Echoing the concerns of Sellen (2016), who held that good quality training was being crowded out by job demands, the SES data here reveal that the overall participation rate in training has declined from 92% in 2006 to 86% in 2017. The perceived training quality reported by those that did receive training did not compensate. Indeed the 1estimate of training quality fell: the proportion who said that their recent training spell raised their skills a lot was 41% in 2006 and 31% in 2017.

Pay and Prospects

As shown in Table 1c, pay has no long term trend since 1997. It rises up to a peak in the 2006 wave; by 2017 it had fallen in real terms by 13% since that peak. After conditioning on year, sex, age, age squared, school sector, and hours of work, this post-2006 decline remains significant. Meanwhile, teachers’ pay relative to other professional workers fell from 80% in 2006 to 71% in 2017.

While current pay is a central indicator of teachers’ ability to meet their material needs, also relevant both financially and psychologically are the prospects for future pay. Teachers had a notably better chance of promotion in 2012 than they had in 1992. They have always experienced relatively high job security, not only compared with average workers but also in comparison with other professional workers (see Table 1c). There is no notable trend in perceived job security since 1997; but the advantage over other professional workers disappeared in 2017, with other professionals catching up with teachers’ high security.

Working Time Quality

Finally, Table 1d confirms that there is no major long-term trend in working hours for full-time teachers, consistent with Allen et al (2019). The table also brings in other aspects of Working Time Quality. Scheduling Rigidity, where employees have no control over the start and finish of work times, is much worse for teachers than for other professionals in all three waves for which there is information. There is no significant trend either in the extent of teachers’ Scheduling Rigidity or in the gap with Other Professionals. Then, in the final two waves SES also covered another negative aspect of time quality. Time-Off Rigidity is also much worse for teachers than for Other Professionals, and has increased in recent years: by 2017 over three quarters (78%) report that it is somewhat or very difficult to take time off during work hours, up from 63% in 2012.

4b Trends in Teachers’ Work-Related Well-being

Table 2 shows the trends in teachers’ work-related well-being. There is a long-term decline in teachers’ well-being according to two of the measures. According to the Contentment indicator, there was no significant change in well-being over 2001 to 2012, but it fell considerably between 2012 and 2017. The fall in this period ( -0.249) amounts to 0.41 of the standard deviation of the Contentment index. In the same interval, the proportion often or always coming home from work exhausted rose from 75% to 84%, after having oscillated in earlier years. In every year, teachers’ Contentment score is substantively below that of other professional occupations; and a very much higher proportion of teachers, than of other professionals, report coming home from work exhausted: by 2017 the gap had reached 85% versus 45%).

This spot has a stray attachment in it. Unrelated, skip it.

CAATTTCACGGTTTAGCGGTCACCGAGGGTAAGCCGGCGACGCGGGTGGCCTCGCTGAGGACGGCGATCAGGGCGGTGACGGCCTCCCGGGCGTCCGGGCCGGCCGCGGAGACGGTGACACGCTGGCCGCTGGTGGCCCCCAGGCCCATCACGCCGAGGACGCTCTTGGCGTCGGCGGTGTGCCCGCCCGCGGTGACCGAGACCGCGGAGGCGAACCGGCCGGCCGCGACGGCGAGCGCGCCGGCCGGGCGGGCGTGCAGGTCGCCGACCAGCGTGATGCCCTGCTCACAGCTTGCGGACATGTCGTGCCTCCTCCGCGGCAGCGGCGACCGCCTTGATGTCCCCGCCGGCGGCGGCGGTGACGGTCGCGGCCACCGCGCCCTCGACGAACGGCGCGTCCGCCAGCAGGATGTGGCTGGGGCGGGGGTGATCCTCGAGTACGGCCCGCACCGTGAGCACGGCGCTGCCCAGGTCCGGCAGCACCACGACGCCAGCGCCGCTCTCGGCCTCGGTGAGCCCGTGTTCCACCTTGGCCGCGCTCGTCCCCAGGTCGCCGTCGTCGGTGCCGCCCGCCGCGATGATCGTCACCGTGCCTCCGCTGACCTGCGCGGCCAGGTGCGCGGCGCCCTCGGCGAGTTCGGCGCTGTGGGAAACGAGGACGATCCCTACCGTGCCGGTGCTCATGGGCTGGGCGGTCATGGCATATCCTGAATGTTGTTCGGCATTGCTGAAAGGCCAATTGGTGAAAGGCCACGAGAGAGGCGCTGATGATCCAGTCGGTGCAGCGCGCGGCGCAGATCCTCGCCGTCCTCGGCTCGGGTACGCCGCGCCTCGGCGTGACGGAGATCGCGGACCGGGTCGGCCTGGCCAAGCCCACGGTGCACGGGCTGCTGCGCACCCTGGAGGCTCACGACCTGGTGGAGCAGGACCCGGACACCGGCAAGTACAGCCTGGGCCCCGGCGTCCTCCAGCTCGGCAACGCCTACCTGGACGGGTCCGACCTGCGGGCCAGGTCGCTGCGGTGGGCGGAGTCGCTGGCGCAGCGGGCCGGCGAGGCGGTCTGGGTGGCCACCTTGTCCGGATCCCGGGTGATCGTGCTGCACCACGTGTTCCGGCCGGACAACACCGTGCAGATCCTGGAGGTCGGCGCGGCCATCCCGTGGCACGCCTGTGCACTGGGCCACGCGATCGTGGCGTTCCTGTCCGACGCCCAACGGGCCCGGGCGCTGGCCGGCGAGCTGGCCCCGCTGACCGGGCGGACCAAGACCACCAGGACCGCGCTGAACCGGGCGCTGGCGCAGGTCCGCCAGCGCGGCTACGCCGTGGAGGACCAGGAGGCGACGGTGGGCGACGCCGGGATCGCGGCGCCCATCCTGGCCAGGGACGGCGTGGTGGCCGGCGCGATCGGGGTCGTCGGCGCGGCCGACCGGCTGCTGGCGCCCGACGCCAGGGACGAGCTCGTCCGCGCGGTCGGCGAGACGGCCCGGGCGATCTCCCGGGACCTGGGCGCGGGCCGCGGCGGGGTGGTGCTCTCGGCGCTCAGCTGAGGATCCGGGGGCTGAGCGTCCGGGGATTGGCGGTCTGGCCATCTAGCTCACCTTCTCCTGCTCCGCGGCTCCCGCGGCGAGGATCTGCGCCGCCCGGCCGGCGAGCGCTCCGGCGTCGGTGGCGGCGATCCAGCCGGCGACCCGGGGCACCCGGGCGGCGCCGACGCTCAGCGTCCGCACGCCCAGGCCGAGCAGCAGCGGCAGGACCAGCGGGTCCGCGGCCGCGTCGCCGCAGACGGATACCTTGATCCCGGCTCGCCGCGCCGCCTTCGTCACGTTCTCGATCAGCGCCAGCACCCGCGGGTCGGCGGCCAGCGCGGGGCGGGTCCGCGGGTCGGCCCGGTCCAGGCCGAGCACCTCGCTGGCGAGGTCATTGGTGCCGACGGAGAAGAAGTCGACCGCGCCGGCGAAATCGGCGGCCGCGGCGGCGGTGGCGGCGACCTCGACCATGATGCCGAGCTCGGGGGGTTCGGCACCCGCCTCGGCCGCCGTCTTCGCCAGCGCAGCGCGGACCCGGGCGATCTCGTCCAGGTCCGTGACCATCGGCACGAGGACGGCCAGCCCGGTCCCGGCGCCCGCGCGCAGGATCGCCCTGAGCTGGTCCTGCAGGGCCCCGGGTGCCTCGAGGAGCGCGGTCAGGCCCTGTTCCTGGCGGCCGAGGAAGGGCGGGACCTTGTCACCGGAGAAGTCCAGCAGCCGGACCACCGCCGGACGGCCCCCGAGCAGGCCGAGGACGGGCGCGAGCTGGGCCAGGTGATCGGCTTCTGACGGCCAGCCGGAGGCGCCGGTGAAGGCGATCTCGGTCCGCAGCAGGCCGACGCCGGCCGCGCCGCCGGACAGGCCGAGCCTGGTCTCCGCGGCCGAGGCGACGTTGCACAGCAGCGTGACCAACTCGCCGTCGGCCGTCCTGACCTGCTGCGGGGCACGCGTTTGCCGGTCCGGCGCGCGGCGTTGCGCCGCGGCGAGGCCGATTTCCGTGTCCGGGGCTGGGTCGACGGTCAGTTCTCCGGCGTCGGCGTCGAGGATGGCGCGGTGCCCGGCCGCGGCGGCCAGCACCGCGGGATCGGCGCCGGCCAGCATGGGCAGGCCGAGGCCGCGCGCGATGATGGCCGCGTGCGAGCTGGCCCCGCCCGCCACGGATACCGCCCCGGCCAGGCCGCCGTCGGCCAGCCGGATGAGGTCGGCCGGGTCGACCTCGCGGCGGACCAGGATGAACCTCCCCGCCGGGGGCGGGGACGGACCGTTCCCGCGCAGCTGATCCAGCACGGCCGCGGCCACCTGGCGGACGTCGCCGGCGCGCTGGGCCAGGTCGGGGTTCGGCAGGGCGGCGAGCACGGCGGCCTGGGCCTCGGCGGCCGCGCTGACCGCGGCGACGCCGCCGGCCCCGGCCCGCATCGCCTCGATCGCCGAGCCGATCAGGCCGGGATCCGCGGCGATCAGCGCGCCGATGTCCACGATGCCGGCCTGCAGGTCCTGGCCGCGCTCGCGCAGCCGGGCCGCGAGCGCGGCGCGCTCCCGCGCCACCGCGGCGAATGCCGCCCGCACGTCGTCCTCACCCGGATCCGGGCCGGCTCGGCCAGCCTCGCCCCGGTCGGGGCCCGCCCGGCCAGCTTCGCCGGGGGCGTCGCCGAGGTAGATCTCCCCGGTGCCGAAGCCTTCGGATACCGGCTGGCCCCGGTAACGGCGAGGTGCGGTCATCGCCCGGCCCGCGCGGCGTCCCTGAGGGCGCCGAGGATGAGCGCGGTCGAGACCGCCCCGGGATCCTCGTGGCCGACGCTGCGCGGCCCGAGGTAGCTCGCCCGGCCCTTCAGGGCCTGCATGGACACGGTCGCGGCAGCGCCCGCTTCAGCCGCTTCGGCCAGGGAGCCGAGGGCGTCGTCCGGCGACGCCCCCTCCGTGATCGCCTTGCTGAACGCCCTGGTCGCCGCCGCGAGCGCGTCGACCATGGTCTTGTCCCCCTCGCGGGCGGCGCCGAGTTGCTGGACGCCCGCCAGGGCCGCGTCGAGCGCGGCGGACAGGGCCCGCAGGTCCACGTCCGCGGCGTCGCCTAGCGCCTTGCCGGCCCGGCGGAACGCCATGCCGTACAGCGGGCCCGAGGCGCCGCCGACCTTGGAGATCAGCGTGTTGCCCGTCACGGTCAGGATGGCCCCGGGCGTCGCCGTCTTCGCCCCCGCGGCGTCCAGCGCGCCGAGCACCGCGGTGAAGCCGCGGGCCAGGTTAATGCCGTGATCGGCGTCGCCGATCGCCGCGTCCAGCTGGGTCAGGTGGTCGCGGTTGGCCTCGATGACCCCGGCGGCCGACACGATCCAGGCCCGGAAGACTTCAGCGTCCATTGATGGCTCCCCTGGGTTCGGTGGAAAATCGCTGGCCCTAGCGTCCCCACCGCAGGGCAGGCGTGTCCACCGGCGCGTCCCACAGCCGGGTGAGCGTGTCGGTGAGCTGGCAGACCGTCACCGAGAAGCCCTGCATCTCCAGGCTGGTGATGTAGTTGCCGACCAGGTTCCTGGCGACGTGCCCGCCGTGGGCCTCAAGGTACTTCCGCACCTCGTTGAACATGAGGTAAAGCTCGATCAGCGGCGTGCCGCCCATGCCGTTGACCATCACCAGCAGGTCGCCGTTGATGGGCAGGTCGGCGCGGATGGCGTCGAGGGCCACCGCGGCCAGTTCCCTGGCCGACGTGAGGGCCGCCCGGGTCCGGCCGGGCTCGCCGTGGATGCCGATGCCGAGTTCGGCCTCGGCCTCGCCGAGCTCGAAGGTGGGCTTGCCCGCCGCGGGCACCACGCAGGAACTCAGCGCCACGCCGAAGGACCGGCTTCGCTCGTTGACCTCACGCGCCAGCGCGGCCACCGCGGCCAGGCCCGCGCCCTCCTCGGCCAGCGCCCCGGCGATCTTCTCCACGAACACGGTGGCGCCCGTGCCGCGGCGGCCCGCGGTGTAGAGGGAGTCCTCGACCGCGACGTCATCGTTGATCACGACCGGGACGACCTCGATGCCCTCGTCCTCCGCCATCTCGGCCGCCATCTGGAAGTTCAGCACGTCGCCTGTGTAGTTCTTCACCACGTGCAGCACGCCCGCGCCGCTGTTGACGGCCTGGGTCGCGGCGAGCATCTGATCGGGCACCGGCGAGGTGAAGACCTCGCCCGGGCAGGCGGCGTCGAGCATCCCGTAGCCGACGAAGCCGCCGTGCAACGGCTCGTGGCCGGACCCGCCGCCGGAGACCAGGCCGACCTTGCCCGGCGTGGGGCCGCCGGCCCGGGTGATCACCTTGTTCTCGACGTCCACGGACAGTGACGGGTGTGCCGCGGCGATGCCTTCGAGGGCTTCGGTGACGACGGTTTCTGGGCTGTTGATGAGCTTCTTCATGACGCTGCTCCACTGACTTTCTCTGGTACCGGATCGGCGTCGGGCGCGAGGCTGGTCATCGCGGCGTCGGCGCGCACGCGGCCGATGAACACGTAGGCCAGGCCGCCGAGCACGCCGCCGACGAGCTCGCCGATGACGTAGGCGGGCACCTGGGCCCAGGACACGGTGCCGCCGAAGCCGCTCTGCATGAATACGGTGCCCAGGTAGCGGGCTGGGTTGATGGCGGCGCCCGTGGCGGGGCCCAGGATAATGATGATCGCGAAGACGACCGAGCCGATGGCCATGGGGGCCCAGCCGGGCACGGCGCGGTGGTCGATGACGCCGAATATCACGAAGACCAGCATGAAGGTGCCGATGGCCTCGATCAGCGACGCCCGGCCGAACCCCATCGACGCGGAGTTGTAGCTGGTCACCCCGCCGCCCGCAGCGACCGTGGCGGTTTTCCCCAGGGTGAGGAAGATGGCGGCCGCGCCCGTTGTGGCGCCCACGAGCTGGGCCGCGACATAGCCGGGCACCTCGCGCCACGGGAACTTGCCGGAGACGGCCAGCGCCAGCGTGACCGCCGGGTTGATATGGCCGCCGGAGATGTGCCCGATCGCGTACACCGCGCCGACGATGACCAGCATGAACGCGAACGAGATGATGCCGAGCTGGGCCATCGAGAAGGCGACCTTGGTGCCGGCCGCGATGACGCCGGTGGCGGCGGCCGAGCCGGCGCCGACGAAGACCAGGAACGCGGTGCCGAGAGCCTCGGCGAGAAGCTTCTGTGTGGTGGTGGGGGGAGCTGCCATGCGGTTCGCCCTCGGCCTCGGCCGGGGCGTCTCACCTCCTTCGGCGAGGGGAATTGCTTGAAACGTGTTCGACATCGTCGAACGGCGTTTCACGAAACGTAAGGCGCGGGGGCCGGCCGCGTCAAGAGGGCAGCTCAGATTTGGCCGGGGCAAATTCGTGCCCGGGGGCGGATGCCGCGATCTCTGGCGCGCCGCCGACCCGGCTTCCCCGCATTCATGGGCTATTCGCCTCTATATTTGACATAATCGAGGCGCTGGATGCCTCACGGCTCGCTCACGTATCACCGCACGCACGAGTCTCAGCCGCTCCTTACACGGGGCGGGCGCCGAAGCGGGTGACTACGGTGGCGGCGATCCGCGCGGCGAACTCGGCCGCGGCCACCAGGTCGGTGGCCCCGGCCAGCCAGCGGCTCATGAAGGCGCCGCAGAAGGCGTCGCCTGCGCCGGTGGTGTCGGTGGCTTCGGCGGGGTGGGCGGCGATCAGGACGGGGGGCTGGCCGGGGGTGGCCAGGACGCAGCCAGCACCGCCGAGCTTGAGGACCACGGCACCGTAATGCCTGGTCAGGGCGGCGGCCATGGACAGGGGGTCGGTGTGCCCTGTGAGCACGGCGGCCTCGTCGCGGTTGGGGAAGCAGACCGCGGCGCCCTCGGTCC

There is more of a distinct U-shape in the trajectory of the Enthusiasm scale among teachers. There was a considerable, statistically significant rise, from 2001 to 2006 (+0.26, i.e. 0.28 of its standard deviation). This scale remained high in 2012 but collapsed between then and 2017 by 0.28.

To what extent can the dynamic path of well-being be accounted for by changes in job quality? There are no instrumental variables in the data with which to set up a causal model of well-being. Nevertheless, in the light of previous literature linking job quality to well-being (noted above) it is of interest to model how strongly the cross-sectional variation of each well-being indicator is associated with cross-sectional variation in job quality, and then ask whether the change in well-being over time can be predicted from the change in job quality, under the naïve assumption that the cross-sectional association is an unbiased estimate of the time-series association. This conventional method of decomposition is presented in Table 3. For each scale, the coefficient in the first model gives the raw change and its significance of each part of the U-shape: the rise between 2001 and 2006, then the fall between 2006 and 2017. The second model shows the same coefficient, after controlling for job quality. Comparing the coefficient between the two columns shows the extent to which the well-being change is accounted for. The full regression estimates are presented in the online Appendix.

The table shows that, in each case, more than half of the decline in well-being between 2006 and 2017 is accounted for by associated decreases in job quality. For example, the Contentment of teachers fell by 0.25, but if hypothetically there had been no change in job quality the associated decline in well-being is only 0.06 and statistically insignificant. More detailed analysis shows that the job quality variables that are most strongly associated with the declines in well-being are the Required Work Intensity index, Task Discretion and their interaction: together, comparing the 2006 and 2017 levels, these variables account for 30% of the decline in Enthusiasm, 78% of the decline in Contentment and 37% of the rise in the proportion of teachers returning home exhausted at the end of the day.[6] In contrast, working hours contributed little to the changes in well-being.

The earlier rise in Enthusiasm between 2001 and 2006 is not accounted for by any of the observed measures. Whatever may have caused this increase, it is not something that observably varied between individuals.